Al Capone Is Dead

Why we need to sell off the state stores — and get Pennsylvania out of the booze business once and for all

People seemed to get overly excited recently when state senator John Rafferty, the Gandhi of Pennsylvania beer lovers, announced that he would once again take on the state’s antiquated beer laws.

They got equally excited last year when the state allowed wine sales as some supermarkets. Watching Pennsylvanians get excited about the possibility of buying a sixpack of beer or bottle of wine at Acme is akin to a backwoodsmen in the Appalachians getting excited about indoor plumbing coming to town. The country’s feelings about alcohol have dramatically changed since the end of prohibition in 1933; Pennsylvania’s laws have not changed at all. [SIGNUP]

I am now making a regular commute to New York, where cans of beer are available on ice at delis in the train station. And except for the occasional whiff of urine in the subway, I have not witnessed any ill effects from the open availability of beer. (Although I cannot swear the urine is because of the beer; my olfactory senses are not that keen.)
So instead of crawling out of Prohibition, let’s jump into the new century with both feet and dismantle and sell the state Liquor Control Board.

It’s not a new idea. But it’s an idea whose time has come. Consumer groups, economic professors, policy wonks and wine lovers have been lobbying, testifying, pushing research and pleading for the state to end its monopoly, but to no avail.

Now, with the state looking at a huge budget deficit coming down the tracks at the end of the Federal stimulus money, selling the 619 state stores and auctioning the rights to sell wine and spirits is too lucrative to pass up. (West Virginia, Iowa and the Canadian province of Alberta have auctioned off the retail and wholesale rights to wine and liquor sales to great success.)

In 2007, a free market think tank called the Reason Foundation estimated that Pennsylvania would make a quick $1.7 billion dollars by selling the rights. The state’s revenue stream of over $350 million in sales and liquor taxes on wine and spirits would not change. And since state stores don’t pay corporate taxes or property taxes, the money from the new stores could bring in another $10 million to $15 million annually in taxes.

Although any effort is certain to be met with fierce union opposition from the United Food and Commercial Workers, there is reason to believe that the sale would create jobs. In Iowa, West Virginia and Alberta, the number of stores and the number of workers at those stores increased as much as 300 percent, expanding the tax base and reducing unemployment.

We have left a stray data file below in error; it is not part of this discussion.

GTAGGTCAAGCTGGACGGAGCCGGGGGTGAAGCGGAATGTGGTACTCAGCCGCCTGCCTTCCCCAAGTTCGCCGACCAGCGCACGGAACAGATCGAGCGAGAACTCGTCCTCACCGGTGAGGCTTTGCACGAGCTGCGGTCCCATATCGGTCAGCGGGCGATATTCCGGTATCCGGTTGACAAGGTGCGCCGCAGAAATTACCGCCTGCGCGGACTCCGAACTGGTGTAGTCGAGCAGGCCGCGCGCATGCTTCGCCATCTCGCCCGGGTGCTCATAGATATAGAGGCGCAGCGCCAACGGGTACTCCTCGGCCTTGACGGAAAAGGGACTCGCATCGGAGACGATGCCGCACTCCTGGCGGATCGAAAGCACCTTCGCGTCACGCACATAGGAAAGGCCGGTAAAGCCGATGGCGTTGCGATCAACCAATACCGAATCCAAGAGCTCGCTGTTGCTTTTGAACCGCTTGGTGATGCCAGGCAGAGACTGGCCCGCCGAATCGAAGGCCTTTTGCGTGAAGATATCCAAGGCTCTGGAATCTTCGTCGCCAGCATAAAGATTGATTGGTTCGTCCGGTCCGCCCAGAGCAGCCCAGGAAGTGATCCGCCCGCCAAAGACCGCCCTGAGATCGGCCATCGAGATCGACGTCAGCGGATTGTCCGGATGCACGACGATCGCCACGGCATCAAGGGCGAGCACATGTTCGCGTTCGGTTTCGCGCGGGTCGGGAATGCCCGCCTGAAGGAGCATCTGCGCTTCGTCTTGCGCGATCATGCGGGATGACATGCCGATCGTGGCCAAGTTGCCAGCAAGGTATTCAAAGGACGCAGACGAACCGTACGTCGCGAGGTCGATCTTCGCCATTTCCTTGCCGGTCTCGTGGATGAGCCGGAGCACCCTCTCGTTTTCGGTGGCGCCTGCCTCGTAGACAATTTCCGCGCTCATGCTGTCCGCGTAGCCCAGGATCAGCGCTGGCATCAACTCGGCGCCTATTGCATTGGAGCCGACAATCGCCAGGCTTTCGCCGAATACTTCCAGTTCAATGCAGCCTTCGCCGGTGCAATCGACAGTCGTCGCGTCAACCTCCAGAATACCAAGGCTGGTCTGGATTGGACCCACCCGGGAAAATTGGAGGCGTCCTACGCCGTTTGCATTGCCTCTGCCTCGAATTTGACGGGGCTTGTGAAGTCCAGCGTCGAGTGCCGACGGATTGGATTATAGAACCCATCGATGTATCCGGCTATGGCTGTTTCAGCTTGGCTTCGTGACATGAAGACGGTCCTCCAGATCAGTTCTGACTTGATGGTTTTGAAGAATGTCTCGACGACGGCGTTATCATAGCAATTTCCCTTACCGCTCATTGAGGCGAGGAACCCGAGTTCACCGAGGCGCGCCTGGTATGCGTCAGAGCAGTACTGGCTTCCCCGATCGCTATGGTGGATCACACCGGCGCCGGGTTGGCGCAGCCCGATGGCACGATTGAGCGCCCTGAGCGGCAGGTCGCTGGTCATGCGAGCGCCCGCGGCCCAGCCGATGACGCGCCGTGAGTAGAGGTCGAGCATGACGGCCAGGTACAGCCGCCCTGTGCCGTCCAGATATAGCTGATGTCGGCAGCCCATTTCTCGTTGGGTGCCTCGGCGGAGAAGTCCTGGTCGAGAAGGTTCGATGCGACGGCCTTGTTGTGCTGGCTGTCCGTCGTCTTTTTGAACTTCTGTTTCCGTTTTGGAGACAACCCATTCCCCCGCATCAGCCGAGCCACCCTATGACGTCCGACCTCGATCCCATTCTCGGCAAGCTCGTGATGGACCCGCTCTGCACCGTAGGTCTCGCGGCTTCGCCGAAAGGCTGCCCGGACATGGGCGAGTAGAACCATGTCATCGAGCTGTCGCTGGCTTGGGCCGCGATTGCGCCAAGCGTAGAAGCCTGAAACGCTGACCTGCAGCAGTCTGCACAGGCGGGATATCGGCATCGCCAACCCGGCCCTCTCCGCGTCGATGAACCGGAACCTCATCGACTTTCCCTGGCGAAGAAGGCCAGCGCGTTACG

The real benefit would be to consumers who would see the immediate benefits of convenience, larger selection and lower prices. Smart shoppers living in Pennsylvania border towns and cities know this to be true as they routinely head to Ohio, New York, New Jersey, Delaware and West Virginia for the lower cost and better hours. All of that business would stay in Pennsylvania if we privatize wine and liquor sales.

The biggest arguments against privatization are its effects on the health and safety of Pennsylvanians. The fear is alcohol consumption will go up along with alcohol related deaths. Another public policy think tank, the Commonwealth Foundation, makes a strong case that those concerns are as old as the Prohibition that gave birth to the state stores.

Researchers for the Commonwealth Foundation looked at alcohol consumption in Iowa and West Virginia both before and after the states changed from owning to licensing liquor stores and found that alcohol use went down as much as 5.9 percent. It seems that when you make wine and liquor more difficult to get, people tend to buy in bulk so they don’t have to make so many trips. Then, with more alcohol in the house, they drink more.

As for alcohol related deaths on the highways, this next fact may surprise you. The National Alcohol Beverage Control Association found states that fully control alcohol sales, like Pennsylvania, have the highest average fatality rate. The NABCA also found that those states have the highest DUI arrest rates.

There seem to be few strong reasons NOT to join the majority of the country in opening up alcohol sales to the free market. There are only a few states, including Alabama and Utah, who are holding on to the Prohibition-induced state system.

Al Capone is dead. Let my wine and spirits free!

LARRY MENDTE writes for The Philly Post on Monday and Thursday. His video commentaries are seen on Tribune television stations across the country. You can view them at